mso-ansi-language:#0400;
mso-fareast-language:#0400;
mso-bidi-language:#0400;}
</style>
<![endif]-->
</head>
<body lang=EN-US style=:"tab-interval:.5in">
<div class=Section1>
<h1>This is your headline</h1>
<p class=MsoNormal>This is your text.</p>
<p class=MsoNormal><b>And this is your text in bold.</b></p>
</div>

See the bloat:

This is your headline

And this is your text
And this is your text in bold.


And then came XML, the eXtensible Markup Language, to save us from the Babel and babble of proprietary tags and browser-specific coding:

  • XHTML can be thought of as the intersection of HTML and XML.
  • XML 1.0 became a W3C Recommendation on February 10, 1998.
  • By leaving the names, allowable hierarchy, and meanings of the elements and attributes open and definable by a customizable schema or DTD, XML provides a syntactic foundation for the creation of purpose-specific…languages.

Here are three links to get you started:

http://www.xml.org/

  • A community-based site for XML standards which goes beyond specifications to include practical applications and free educational resources.

http://sial.org/talks/practical-xml/practical-xml.xml

  • As the name suggests, a practical explanation of XML with easy to understand explanations of more advanced technologies such as XSLT.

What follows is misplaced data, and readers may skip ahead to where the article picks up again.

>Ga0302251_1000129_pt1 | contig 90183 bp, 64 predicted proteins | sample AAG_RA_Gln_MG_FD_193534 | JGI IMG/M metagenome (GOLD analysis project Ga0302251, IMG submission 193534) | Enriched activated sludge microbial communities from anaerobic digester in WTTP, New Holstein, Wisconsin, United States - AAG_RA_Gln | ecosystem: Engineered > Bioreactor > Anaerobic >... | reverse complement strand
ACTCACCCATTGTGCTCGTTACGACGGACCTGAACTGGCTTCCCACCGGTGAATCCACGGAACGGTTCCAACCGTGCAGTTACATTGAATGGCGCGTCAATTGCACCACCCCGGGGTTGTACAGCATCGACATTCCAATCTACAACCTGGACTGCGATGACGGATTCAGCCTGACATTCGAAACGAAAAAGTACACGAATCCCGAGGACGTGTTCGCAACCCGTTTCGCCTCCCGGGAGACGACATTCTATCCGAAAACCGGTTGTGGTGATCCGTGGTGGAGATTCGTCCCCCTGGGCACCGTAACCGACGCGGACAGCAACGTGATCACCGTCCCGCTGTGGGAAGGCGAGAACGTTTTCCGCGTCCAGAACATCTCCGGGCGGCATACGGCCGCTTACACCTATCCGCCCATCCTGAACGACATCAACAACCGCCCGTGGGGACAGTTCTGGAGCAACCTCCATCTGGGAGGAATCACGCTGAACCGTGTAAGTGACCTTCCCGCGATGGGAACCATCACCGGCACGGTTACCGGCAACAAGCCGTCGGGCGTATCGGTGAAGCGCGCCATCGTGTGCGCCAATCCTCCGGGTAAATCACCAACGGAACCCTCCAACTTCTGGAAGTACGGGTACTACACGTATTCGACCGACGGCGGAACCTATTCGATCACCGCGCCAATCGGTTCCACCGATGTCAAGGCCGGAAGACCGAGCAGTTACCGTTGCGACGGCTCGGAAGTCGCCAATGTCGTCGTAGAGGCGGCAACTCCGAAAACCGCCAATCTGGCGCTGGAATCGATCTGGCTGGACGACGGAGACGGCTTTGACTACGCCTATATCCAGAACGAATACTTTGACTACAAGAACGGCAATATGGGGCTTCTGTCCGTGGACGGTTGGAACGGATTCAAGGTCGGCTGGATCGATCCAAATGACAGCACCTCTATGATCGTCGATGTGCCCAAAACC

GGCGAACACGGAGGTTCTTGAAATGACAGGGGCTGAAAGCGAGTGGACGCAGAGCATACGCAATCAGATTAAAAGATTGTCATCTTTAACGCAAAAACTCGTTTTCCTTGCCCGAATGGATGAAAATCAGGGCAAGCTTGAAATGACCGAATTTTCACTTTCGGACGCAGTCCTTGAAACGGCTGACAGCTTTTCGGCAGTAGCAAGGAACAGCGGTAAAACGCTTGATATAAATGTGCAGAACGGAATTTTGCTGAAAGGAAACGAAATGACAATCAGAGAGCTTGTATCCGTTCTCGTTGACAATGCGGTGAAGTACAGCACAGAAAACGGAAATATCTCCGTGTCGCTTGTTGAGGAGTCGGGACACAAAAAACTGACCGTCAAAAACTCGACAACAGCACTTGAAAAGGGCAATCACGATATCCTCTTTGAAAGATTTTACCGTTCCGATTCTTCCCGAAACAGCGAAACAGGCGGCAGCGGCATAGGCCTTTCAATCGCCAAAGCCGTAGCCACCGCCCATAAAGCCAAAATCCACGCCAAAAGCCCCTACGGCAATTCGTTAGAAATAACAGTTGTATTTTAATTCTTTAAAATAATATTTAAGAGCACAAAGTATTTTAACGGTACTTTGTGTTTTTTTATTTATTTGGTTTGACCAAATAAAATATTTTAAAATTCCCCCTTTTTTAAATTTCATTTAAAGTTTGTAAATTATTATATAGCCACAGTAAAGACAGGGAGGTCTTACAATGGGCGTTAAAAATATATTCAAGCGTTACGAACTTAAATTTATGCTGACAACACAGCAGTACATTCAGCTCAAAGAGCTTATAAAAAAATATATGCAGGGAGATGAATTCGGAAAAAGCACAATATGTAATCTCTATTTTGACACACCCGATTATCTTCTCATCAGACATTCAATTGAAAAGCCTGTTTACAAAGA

http://www.dclab.com/xml_file_format_blind.asp

  • An article on how XML provides access to visually-impaired students.

XML is behind AJAX (which stands for Asynchronous JavaScript And the XMLHttpRequest object), the acronym coined to describe Google Maps. XML is behind the publication of podcasts on iTunes. And RSS, a dialect of XML, is a familiar application. For example, using a styled RSS file like this:


<html>
<!DOCTYPE HTML PUBLIC "-//W3C//DTD HTML 01//EN" "http://www.worg/TR/html4/strict.dtd">
<head>
<title>RSS Feed</title>
<meta http-equiv="Content-Type" content="text/html; charset=iso-8859-1">
<link rel="stylesheet" type="text/css" href="rss.css" title="rssstyle">
</head>
<body>
<script language="JavaScript" src="http://itde.vccs.edu/rss2js/feed2js.php?src=http://technology.blurst.com/feed/&chan=y&num=3&desc=100&date=y&targ=y type="text/javascript"></script>